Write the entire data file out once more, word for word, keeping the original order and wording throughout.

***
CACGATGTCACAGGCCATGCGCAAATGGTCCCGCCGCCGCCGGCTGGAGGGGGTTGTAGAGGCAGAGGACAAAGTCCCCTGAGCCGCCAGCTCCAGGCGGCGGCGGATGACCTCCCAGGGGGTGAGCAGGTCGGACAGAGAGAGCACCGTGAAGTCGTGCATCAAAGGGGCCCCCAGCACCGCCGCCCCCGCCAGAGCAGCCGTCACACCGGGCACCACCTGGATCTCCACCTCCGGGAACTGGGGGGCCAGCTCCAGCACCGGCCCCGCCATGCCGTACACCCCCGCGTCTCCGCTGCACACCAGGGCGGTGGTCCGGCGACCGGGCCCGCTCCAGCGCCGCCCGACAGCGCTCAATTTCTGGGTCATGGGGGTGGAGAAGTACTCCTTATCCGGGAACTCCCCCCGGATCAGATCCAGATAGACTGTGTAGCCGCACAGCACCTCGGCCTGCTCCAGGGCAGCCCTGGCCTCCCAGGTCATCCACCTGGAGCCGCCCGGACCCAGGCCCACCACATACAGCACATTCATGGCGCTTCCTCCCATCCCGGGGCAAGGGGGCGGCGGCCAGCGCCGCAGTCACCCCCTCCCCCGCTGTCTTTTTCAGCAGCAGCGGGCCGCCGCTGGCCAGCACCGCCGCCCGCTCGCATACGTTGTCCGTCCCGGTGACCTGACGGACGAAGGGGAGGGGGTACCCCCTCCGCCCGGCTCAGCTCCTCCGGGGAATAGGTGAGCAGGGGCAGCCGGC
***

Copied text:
CACGATGTCACAGGCCATGCGCAAATGGTCCCGCCGCCGCCGGCTGGAGGGGGTTGTAGAGGCAGAGGACAAAGTCCCCTGAGCCGCCAGCTCCAGGCGGCGGCGGATGACCTCCCAGGGGGTGAGCAGGTCGGACAGAGAGAGCACCGTGAAGTCGTGCATCAAAGGGGCCCCCAGCACCGCCGCCCCCGCCAGAGCAGCCGTCACACCGGGCACCACCTGGATCTCCACCTCCGGGAACTGGGGGGCCAGCTCCAGCACCGGCCCCGCCATGCCGTACACCCCCGCGTCTCCGCTGCACACCAGGGCGGTGGTCCGGCGACCGGGCCCGCTCCAGCGCCGCCCGACAGCGCTCAATTTCTGGGTCATGGGGGTGGAGAAGTACTCCTTATCCGGGAACTCCCCCCGGATCAGATCCAGATAGACTGTGTAGCCGCACAGCACCTCGGCCTGCTCCAGGGCAGCCCTGGCCTCCCAGGTCATCCACCTGGAGCCGCCCGGACCCAGGCCCACCACATACAGCACATTCATGGCGCTTCCTCCCATCCCGGGGCAAGGGGGCGGCGGCCAGCGCCGCAGTCACCCCCTCCCCCGCTGTCTTTTTCAGCAGCAGCGGGCCGCCGCTGGCCAGCACCGCCGCCCGCTCGCATACGTTGTCCGTCCCGGTGACCTGACGGACGAAGGGGAGGGGGTACCCCCTCCGCCCGGCTCAGCTCCTCCGGGGAATAGGTGAGCAGGGGCAGCCGGC